Source: Guardian Unlimited Science - July 4, 2017 Category: Science Authors: Nicola Davis Tags: Science UK news Dinosaurs Evolution Biology Fossils Zoology Source Type: news

Pesticides damage survival of bee colonies, landmark study shows
The world ’s largest ever field trial demonstrates widely used insecticides harm both honeybees and wild bees, increasing calls for a banWidely used insecticides damage the survival of honeybee colonies, the world ’s largest ever field trial has shown for the first time, as well as harming wild bees.The farm-based research, along with a second new study, also suggests widespread contamination of entire landscapes and a toxic “cocktail effect” from multiple pesticides.Continue reading... (Source: Guardian Unlimited Science)
Source: Guardian Unlimited Science - June 29, 2017 Category: Science Authors: Damian Carrington Environment editor Tags: Pesticides Bees Farming Insects Wildlife Environment World news Zoology Science Source Type: news

Dinosaurs ’ sensitive snouts enabled courtship ‘face stroking’, study suggests
Fossilised skull scans reveal neurovascular canal that might have enabled precision-feeding, and face-biting ‘to make a point’Dinosaurs ’ faces might have been much more sensitive than previously thought and may have helped them feed more carefully or woo potential mates, according to new research.Experts from the University of Southampton used advanced X-ray and 3D-imaging techniques to look inside the fossilised skull ofNeovenator salerii– a large carnivorous land-based dinosaur found on the Isle of Wight, and found evidence that it possessed an extremely sensitive snout of a kind previously only ...
Source: Guardian Unlimited Science - June 26, 2017 Category: Science Authors: Press Association Tags: Dinosaurs UK news Science Evolution Zoology Source Type: news

Meet with Your Lawmakers This Summer and Help Inform Science Policy
Registration is now open for the 2017 Biological Sciences Congressional District Visits event. This national initiative, organized by the American Institute of Biological Sciences, is an opportunity for biologists across the country to meet with their federal or state elected officials to showcase the people, facilities, and equipment that are required to support and conduct scientific research. Now in its ninth year, the event enables scientists, graduate students, representatives of research facilities, and people affiliated with scientific collections to meet with their federal or state elected officials without trave...
Source: Public Policy Reports - June 26, 2017 Category: Biology Authors: AIBS Source Type: news

The week in wildlife – in pictures
Bison, bluebells, bumble bees and beavers are among this week ’s pick of images from the natural worldContinue reading... (Source: Guardian Unlimited Science)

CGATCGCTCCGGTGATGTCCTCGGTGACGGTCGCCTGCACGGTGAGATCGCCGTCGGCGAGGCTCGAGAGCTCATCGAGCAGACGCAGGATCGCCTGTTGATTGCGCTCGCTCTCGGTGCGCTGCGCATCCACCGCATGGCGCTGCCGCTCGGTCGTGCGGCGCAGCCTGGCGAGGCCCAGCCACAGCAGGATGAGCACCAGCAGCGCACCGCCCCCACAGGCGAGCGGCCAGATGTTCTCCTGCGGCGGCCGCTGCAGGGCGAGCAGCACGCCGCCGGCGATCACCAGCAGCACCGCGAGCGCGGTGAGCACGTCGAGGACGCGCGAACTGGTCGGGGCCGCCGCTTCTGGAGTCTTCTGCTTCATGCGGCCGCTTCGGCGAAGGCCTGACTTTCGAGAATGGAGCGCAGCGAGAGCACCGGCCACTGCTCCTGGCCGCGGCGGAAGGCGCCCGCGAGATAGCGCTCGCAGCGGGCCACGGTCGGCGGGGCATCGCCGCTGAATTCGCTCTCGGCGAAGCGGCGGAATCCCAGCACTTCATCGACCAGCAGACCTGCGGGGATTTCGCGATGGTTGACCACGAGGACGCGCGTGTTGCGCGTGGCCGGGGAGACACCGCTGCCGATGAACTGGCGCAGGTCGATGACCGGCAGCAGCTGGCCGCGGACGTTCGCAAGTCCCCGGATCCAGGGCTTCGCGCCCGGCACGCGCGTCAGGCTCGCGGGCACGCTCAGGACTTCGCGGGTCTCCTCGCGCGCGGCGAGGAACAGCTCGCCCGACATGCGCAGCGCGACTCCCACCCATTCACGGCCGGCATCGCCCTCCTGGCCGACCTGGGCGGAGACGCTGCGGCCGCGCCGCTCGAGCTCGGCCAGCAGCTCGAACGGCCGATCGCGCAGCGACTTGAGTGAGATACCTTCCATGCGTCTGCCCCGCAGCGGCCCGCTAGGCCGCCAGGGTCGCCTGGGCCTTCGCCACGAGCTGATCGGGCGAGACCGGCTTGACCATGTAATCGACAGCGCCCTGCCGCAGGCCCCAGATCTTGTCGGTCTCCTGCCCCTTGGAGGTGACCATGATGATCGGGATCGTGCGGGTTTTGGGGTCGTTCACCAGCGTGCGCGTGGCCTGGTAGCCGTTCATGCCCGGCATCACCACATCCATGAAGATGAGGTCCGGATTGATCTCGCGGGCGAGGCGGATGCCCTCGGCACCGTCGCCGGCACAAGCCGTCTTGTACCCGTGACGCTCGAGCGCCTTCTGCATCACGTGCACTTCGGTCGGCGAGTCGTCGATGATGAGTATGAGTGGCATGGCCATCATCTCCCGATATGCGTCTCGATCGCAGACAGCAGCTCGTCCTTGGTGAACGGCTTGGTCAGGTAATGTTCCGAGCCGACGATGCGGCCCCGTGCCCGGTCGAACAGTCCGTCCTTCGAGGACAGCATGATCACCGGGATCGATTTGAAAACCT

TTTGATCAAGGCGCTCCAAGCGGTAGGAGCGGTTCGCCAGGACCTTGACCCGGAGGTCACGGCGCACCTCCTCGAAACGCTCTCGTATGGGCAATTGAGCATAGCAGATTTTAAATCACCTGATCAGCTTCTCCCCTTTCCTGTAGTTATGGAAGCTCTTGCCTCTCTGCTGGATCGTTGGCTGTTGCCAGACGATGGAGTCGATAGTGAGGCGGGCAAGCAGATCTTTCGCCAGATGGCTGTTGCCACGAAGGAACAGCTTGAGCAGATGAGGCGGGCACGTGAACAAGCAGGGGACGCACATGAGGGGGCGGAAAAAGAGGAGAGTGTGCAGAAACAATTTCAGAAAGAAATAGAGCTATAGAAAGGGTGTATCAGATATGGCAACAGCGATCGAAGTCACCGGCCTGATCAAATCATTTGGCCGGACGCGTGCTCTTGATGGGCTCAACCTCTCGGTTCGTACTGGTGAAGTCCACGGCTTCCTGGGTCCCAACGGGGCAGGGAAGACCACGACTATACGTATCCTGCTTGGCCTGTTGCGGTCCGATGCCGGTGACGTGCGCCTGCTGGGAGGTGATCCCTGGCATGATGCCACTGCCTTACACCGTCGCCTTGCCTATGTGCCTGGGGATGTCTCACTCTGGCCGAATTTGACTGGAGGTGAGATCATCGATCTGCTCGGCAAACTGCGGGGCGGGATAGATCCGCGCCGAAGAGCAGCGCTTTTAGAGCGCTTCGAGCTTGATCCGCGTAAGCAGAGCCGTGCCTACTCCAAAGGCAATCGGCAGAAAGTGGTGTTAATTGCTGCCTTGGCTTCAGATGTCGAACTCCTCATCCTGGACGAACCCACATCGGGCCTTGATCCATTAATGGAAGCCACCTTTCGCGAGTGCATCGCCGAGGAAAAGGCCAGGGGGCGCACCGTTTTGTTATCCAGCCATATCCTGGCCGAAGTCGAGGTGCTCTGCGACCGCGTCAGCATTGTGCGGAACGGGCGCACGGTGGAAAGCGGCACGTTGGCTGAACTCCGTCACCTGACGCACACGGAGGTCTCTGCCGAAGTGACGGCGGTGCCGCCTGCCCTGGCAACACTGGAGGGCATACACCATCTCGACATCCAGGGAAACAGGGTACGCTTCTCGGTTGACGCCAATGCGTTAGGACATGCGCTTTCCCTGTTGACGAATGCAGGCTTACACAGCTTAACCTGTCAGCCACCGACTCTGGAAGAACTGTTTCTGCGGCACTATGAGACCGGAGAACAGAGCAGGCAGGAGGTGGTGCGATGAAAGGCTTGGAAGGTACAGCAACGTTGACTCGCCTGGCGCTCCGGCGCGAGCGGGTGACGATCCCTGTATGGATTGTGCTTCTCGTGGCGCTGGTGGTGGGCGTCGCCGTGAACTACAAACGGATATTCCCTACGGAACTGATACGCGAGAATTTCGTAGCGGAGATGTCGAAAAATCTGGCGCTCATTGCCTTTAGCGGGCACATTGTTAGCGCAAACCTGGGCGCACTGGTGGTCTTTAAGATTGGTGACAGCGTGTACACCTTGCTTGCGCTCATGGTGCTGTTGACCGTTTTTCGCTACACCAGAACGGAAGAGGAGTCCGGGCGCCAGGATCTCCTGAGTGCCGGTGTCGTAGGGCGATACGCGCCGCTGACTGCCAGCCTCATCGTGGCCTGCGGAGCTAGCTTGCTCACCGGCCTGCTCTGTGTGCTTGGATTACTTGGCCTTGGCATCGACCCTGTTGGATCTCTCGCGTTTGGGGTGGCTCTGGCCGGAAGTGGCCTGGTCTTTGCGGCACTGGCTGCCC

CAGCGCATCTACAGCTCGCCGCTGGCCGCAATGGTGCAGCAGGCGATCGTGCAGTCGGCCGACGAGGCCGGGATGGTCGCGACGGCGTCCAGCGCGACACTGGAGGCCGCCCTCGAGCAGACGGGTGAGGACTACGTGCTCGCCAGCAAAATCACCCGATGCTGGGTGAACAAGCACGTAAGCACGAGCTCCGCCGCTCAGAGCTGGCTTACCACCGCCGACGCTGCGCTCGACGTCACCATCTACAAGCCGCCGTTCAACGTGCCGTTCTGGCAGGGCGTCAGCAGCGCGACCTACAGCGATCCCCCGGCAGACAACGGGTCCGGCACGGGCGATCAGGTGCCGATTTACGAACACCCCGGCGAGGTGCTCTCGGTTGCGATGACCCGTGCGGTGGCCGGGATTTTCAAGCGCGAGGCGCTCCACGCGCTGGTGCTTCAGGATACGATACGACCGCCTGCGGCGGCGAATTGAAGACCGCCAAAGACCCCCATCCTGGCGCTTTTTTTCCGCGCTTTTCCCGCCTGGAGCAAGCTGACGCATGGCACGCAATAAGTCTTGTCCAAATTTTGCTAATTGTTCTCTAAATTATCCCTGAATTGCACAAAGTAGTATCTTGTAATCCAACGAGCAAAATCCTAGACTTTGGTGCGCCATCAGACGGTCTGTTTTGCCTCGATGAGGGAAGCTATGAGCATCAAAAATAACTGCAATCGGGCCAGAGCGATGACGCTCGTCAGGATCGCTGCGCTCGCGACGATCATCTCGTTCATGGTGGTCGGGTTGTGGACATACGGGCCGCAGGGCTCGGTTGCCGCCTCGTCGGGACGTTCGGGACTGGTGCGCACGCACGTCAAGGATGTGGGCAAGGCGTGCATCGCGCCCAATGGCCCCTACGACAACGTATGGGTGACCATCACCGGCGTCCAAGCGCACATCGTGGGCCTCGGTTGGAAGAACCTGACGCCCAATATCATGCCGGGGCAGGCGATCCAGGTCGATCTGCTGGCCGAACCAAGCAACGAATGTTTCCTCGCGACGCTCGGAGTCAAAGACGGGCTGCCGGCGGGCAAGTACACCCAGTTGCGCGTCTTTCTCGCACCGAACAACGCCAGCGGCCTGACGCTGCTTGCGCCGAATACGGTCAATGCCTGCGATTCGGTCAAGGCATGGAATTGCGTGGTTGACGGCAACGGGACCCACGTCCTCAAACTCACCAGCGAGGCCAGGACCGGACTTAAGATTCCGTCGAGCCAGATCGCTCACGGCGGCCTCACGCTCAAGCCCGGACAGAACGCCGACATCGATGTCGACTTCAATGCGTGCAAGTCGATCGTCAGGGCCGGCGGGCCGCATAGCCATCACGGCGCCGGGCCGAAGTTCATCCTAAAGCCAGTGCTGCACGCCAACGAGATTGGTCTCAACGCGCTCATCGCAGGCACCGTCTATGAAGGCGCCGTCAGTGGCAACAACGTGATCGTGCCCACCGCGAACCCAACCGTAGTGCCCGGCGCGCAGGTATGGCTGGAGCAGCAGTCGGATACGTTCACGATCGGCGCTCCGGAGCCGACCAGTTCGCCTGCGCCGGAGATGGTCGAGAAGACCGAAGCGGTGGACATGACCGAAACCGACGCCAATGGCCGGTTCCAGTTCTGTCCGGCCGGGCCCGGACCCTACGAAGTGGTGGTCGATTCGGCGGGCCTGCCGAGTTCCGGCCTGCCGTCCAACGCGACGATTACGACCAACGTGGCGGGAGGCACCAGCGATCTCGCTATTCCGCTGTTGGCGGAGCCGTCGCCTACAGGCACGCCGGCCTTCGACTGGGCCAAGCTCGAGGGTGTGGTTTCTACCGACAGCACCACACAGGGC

Source: Guardian Unlimited Science - June 23, 2017 Category: Science Authors: Compiled by Eric Hilaire Tags: Wildlife Environment Animals World news Zoology Biology Science Conservation Safaris Source Type: news

Life won't find a way: how an ostrich fossil halted plans for a real-life Jurassic Park | Elsa Panciroli
Despite dinosaurs having met extinction long ago, our dreams of reviving them refuse to die. Recent events imply we may have to settle for resurrecting poultryThere are some ideas that just won ’t die. Like the villain in a movie, even when they’ve been shot with the bullets of refutation, scalded by heated discourse, and pushed off into the pool of disproven theories, these ideas still claw their way back, bedraggled and screaming, to attack us one more time.If there is one idea in palaeontology that typifies this tiresome cycle, it is the resurrection of the dinosaurs. “Can we ever bring them back?&rdqu...
Source: Guardian Unlimited Science - June 21, 2017 Category: Science Authors: Elsa Panciroli Tags: Science Evolution Biology Dinosaurs Fossils Zoology Source Type: news

What if dinosaurs were still alive? You asked Google – here’s the answer | Brian Switek
Every day millions of internet users ask Google life ’s most difficult questions, big and small. Our writers answer some of the commonest queriesDinosaurs dominated terrestrial life on this planet for over 130m years. If it hadn ’t been for a wayward asteroid, the reign of Tyrannosaurus rex and its ilk could have lasted for at least another 66m. In fact, let’s presume for a moment that thecosmic boulder that ended the Cretaceous period totally missed Earth and allowed dinosaurs to survive to the present. What would life be like now?Continue reading... (Source: Guardian Unlimited Science)
Source: Guardian Unlimited Science - June 21, 2017 Category: Science Authors: Brian Switek Tags: Dinosaurs Evolution Fossils Zoology Science Source Type: news

'We're her sort of mum': behind the scenes at Taronga zoo | photo-essay
We join the keepers at Sydney ’s Taronga zoo as they nurture and train their newest arrivals, including Maiya the red panda and Kamini the pygmy hippo. A photo-essay by Jonny WeeksLily and Blossom are about to be toilet trained at Taronga zoo. The two young sugar gliders are curled up together inside a wooden box within a staff bathroom while trainer Suzie Lemon is trying to coax them out with the promise of a sugary, sap-like treat. Lily eventually emerges and promptly pees all over the floor but Lemon doesn ’t seem to mind. After all, they’re not here for that kind of toilet training.“We’re ...